Referred to as “the king of leg moves,” the squat has earned its title by consistently producing measurable results.
The barbell squat is a compound weightlifting move that works every muscle in the lower body, serving as the most effective way to strengthen the posterior chain.
Focusing primarily on the hamstrings, quads, and glutes, the squat packs a powerful punch, while strengthening the tendons, ligaments, and joints throughout the lower body in the process.
Loading up the barbell with a significant amount of weight takes this move into full-body exercise territory. The need to brace your core and engage your back muscles to maintain the optimal torso position during the process creates whole-body tension.
The star of the show for power lifters, Olympic lifters, bodybuilders, and football and rugby players, the barbell squat can be a useful addition to any strength training program.
The squat originated in bodybuilding groups throughout Europe around the dawn of World War I. Referred to as the “deep knee bend,” this early version was executed by holding the heels together and placing weight on the balls of the feet. Lifters typically loaded their barbells lightly as squat racks had not yet been invented and performed many repetitions
In 1919, Carl Moerke won the first documented squatting competition in Germany by successfully quatting a whopping 529lbs.
German Strongman Henry Steinborn immigrated to the US in 1921, bringing the squat with him. He was featured in Strength magazine performing the move, and it caught on like wildfire.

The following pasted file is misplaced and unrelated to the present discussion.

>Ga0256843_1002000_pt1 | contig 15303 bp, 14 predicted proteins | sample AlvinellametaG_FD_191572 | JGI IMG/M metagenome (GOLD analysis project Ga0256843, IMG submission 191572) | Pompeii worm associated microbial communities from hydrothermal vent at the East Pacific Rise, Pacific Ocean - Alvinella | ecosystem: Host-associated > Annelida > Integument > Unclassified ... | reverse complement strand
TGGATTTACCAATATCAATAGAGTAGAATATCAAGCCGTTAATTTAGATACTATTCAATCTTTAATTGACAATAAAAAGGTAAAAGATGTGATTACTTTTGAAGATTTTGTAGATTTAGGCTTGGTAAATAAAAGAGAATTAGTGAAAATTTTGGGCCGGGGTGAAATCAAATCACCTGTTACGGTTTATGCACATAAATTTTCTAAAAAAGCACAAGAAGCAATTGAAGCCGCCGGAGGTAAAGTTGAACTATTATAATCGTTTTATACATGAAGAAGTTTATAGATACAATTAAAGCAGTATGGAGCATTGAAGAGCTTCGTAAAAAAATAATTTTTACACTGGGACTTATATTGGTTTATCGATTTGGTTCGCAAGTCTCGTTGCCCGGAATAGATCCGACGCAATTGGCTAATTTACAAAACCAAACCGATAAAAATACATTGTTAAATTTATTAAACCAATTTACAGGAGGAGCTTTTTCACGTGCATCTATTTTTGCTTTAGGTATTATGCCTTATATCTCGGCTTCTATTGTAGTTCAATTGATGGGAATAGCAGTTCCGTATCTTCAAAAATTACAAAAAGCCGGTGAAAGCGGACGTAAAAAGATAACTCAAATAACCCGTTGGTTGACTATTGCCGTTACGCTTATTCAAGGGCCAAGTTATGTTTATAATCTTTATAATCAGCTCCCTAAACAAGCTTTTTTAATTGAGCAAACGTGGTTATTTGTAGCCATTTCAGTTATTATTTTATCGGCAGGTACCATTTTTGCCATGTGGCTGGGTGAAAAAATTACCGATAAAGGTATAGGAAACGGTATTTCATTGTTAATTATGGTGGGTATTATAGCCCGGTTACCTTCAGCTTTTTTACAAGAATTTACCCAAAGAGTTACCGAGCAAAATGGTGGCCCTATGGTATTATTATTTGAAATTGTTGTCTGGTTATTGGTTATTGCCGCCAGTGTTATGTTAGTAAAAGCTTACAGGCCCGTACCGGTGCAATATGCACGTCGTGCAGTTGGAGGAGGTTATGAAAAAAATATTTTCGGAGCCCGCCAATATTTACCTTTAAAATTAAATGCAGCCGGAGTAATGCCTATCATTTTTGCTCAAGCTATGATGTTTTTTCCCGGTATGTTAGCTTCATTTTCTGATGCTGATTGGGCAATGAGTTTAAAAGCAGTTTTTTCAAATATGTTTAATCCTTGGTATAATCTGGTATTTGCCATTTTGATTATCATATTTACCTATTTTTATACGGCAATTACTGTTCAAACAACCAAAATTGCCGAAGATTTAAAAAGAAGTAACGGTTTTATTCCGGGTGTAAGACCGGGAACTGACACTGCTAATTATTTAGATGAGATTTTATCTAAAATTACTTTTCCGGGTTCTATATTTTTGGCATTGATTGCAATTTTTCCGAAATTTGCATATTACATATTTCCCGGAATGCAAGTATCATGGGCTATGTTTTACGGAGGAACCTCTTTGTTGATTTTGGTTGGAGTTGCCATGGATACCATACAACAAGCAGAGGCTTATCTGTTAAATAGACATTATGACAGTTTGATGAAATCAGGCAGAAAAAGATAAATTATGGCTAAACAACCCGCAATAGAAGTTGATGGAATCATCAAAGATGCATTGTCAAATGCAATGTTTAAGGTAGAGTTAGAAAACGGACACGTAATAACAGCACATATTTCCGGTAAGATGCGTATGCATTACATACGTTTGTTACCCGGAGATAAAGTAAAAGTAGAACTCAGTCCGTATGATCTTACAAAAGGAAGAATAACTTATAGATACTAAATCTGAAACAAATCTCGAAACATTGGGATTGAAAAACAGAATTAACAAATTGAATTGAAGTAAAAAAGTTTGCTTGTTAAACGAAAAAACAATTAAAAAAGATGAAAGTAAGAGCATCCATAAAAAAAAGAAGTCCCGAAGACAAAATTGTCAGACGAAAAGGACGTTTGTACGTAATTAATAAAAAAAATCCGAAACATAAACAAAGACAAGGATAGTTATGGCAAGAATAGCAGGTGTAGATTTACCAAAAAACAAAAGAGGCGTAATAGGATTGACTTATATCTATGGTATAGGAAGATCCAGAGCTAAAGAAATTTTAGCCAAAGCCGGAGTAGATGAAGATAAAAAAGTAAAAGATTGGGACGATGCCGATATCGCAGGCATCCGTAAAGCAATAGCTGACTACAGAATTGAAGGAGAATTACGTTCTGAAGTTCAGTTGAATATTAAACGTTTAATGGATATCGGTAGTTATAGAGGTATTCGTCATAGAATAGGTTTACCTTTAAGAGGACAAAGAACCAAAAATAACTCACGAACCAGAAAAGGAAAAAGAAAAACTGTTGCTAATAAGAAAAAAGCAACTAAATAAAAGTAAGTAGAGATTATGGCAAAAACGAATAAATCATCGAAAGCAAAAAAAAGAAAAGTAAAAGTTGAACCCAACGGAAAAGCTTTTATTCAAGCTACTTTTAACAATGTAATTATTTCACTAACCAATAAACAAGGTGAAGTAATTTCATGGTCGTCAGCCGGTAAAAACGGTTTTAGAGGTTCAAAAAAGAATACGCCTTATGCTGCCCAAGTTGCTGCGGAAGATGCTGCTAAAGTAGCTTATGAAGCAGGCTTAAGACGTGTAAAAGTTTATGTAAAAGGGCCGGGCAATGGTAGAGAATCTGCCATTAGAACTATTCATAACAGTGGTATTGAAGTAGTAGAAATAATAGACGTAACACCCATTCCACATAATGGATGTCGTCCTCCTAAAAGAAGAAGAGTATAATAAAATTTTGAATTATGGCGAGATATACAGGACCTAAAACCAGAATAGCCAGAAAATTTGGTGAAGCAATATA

Consequently, commercial-grade squat racks began cropping up throughout health clubs, gyms, and weight training facilities throughout the country.
How to Perform the Barbell Squat
Proper execution of the barbell squat involves driving up through the heels and maintaining control and balance throughout the range of movement, which requires stability of the ankles and core as well as good shoulder mobility.
Step 1: Load your barbell with your desired amount of weight and find the right level for you.
Step 2: Take the barbell from the power rack and rest it on your traps as you face forward, pushing your chest out and up with a hip-width stance.
Step 3: Inhale as you put your weight on the front of the heel to bend down at the knees, keeping them in alignment with your feet so your torso stays upright.
Step 4: When your upper legs come into contact with your lower legs, exhale and fire an explosion through the hips as you drive the weight back up.
Step 5: Repeat the process until the desired number of reps has been achieved.
Here are a few things at which the squat excels:
- Enhancing explosive firing power through the hip and legs
- Boosting testosterone production
- Increasing strength and power throughout the posterior chain
- Burning calories
- Improving balance and coordination
- Increasing functional fitness
- Engaging your core
- Increasing flexibility and agility
Though the barbell squat is undoubtedly one of the most popular types of squats, there are several others that can be beneficial to do, including:
- Landmine Squat
- Goblet Squat
- Sumo Squat
- Split Squat
- Pistol Squat
- Overhead Squat
- Front Squat
- Prisoner Squat
- Bulgarian Split Squat
Because squatting is such a strenuous exercise, it burns a lot more calories than the average lift, which aids in weight loss and the achievement of a sculpted physique.
What’s more, the squat has actually been proven to boost the natural production of testosterone as well as growth hormones in the body.